When I commented asking on his HR blog post, Cort said it was just Naviaux he talked to for that post. Kinda surprised me, as this study seems like Prusty's baby and he's communicative (on Twitter at least). Not sure exactly what aspects Bob contributed to the study? Other than advice on his CDR theory framework...?

    I've not really seen detailed discussion of this. (Maybe elsewhere in dedicated threads...?) It seems so revelatory and essential to be thinking about the behavioural states of cells in this kind of way, hammering it out, even if (or especially if) Naviaux hasn't got it all right yet.

    I mean, I see a lot of fairly detailed talk (much more than I know or can retain) of what might be directly affecting mitochondria in specific ways and looking closely at them in various contexts. But it seems a little like Lilliputians focusing intently upon a giant's foot, trying to predict how it will move, while failing to think on a grander scale, of the the fact it's attached to a person, who may be seated, walking to the kitchen or laid out dead. Sure if something totally sweeps their feet out from under them, that'll dominate the behaviour. But mostly a top-down theory is essential in systems with so much regulated feedback control. Can't always build up a novel new picture by purely working around the solid edges of the jigsaw puzzle, with only solidly grounded double blind controlled experiments. Although I'll admit the overstated conclusions in the HHV-6 paper did jump out at me, too. Anyway...:oops:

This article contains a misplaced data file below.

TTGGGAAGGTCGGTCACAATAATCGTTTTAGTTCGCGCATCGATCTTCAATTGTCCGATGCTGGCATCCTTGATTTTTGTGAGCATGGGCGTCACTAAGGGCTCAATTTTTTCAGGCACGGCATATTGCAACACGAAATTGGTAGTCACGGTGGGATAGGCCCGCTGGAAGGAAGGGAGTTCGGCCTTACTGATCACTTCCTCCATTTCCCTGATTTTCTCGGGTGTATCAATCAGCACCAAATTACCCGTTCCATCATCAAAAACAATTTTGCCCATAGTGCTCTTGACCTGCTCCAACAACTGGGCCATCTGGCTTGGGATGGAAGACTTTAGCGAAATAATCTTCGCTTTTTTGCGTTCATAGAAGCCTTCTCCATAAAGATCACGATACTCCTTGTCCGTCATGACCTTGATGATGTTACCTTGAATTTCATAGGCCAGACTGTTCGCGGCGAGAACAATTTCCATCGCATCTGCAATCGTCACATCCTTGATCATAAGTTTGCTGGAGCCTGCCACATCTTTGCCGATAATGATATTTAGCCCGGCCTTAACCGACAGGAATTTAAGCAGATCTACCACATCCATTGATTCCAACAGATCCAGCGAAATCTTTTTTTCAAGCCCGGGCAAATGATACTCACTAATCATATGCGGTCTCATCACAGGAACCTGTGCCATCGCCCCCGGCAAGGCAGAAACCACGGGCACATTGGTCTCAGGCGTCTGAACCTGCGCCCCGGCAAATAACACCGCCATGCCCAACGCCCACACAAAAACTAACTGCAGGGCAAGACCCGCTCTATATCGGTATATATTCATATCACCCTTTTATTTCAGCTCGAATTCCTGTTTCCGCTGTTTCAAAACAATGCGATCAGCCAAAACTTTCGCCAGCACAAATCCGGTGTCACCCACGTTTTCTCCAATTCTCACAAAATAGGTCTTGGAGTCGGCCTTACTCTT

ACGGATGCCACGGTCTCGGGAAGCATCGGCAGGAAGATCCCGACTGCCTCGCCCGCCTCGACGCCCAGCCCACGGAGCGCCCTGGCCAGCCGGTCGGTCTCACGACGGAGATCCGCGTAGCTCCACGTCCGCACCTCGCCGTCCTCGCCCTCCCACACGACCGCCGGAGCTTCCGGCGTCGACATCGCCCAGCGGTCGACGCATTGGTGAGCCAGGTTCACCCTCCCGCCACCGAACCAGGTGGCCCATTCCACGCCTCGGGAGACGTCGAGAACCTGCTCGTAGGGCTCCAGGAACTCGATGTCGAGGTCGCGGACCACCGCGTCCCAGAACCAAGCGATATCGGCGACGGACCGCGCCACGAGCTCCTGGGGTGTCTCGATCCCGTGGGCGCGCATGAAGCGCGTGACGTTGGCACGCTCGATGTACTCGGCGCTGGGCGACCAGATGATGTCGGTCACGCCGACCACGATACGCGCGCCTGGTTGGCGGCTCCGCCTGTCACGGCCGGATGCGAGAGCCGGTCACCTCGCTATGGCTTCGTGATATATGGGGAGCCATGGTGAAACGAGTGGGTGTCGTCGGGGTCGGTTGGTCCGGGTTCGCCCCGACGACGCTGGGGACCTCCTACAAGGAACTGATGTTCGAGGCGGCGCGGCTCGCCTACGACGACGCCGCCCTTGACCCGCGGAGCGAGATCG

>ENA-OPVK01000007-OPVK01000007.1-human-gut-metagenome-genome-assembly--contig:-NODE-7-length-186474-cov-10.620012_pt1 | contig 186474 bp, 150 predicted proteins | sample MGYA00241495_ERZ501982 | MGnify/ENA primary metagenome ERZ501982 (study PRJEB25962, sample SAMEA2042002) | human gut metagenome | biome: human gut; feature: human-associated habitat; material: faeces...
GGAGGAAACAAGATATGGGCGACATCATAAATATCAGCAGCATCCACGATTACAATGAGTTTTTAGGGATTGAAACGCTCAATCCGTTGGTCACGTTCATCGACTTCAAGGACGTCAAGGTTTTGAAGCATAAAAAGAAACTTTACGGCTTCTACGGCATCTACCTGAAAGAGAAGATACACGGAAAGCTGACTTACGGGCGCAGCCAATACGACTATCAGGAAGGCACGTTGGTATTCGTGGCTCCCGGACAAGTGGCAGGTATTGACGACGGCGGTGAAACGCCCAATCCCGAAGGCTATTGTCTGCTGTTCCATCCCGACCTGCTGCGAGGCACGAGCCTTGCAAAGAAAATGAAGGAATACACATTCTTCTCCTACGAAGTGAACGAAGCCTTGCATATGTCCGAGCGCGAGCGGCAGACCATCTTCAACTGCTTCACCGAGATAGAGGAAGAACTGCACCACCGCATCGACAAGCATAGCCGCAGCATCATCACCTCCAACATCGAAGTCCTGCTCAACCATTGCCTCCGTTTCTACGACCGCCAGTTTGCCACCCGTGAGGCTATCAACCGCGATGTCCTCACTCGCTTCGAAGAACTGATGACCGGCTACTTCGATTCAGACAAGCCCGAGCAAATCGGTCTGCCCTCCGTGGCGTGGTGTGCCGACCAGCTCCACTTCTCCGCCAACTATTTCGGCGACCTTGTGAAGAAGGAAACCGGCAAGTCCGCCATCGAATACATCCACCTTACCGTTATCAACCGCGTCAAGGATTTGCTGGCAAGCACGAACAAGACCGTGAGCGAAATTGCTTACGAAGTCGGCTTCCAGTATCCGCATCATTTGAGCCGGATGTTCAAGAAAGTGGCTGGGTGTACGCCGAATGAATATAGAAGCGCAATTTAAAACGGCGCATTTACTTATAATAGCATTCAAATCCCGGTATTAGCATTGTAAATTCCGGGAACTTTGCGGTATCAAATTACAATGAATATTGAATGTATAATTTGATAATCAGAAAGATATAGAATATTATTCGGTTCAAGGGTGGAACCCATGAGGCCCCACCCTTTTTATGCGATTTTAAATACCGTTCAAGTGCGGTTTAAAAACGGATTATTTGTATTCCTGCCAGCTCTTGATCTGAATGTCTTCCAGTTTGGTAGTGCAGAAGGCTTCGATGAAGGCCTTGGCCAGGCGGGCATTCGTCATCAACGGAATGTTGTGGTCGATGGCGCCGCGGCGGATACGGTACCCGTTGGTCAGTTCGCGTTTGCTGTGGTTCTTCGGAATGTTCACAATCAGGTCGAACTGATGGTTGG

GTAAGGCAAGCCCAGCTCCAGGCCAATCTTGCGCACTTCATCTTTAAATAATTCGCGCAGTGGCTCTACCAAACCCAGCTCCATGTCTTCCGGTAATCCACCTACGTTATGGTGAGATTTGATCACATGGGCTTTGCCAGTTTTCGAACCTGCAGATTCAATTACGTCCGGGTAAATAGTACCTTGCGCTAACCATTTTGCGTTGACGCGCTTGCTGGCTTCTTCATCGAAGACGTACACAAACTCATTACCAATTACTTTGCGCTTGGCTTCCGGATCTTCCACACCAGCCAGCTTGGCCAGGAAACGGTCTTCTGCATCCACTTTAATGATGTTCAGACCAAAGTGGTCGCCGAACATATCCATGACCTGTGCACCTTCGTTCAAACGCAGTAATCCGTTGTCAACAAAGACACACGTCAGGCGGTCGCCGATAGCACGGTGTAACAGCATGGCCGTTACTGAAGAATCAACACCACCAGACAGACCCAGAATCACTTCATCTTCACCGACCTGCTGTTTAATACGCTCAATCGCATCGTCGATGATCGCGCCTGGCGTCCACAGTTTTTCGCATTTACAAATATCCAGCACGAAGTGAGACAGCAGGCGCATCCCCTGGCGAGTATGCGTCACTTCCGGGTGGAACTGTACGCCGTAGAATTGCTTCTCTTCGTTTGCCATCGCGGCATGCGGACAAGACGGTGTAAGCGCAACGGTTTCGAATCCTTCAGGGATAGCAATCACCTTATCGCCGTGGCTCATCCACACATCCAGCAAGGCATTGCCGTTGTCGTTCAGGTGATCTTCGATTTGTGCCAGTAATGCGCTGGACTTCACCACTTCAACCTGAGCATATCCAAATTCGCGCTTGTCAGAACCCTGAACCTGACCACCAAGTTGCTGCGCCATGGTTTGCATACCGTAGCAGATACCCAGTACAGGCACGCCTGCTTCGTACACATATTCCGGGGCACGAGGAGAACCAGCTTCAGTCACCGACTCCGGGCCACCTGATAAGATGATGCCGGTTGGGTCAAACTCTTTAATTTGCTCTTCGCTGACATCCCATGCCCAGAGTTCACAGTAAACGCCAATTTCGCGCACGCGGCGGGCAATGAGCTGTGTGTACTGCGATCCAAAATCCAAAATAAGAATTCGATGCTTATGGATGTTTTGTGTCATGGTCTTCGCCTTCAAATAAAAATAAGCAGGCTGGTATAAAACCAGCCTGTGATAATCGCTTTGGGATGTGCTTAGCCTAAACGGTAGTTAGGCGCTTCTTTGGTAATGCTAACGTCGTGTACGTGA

The new paper reported seeing SOD2 expression reduced, and smaller mitochondria, so super-oxide (and other ROS) production should be increased, as per Naviaux's Oxidative Shielding [2012]... Yes? And as per point "3)" in section 3 of his [2013] paper on CDR's features.

    New paper also effectively reports seeing "5)" in "strongly induced [...] 1-carbon metabolism" (aka 'methylation cycle', right?), so making methyl groups (that can silence genes?; Lipkin mentions seeing hypermethylation in above video, I think). dUTPase and Thymidylate synthase up too, do these promote making DNA instead of RNA, preventing RNA viruses (right?). But I'm totally unclear of wider implications (and mechanistic details)...

    Anyway. Prusty describes "M1-proinflammatory form of mitochondria" in this paper, which implies a CDR1 state, from Naviaux's [2018] paper...:


    ...But Naviaux had ME/CFS as CDR3 illness, there. I wondered if that's why they've not talked about the CDR sub-divisions at all - calling that order into question. Or if that's more because the cancer cells aren't in a normal healthy M2 state to start with? More like M0, with aerobic glycolysis for cell growth...?

    Was rambling about this on PR; might they have seen a more notable difference in ATP levels between an M2 and M1 state, than the modest shift actually observed in the cancer cell's hypometabolic shift?
    Last edited: May 4, 2020
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  9. wigglethemouse

    wigglethemouse Senior Member (Voting Rights)

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    You did very good sir! I don't think rules here allow posters to name users on other forums so I kept it anonymous. Until you revealed yourself.

    Feel free to include your post on how you interpreted the paper here, if you want to that is, perhaps it will generate further discussion.

    And welcome to s4me @ZeroGravitas . This forum was set up to debate and pick apart the science, so while it can seem a bit negative, it's done with good intentions to try to get a better understanding.
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  10. ZeroGravitas

    ZeroGravitas Established Member

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    Well, I sneakily linked it in that quote already [PhoenixRising].;) I still have some refinements and additions to edit in, based on (your) comments, etc. May quote paste it here after.:)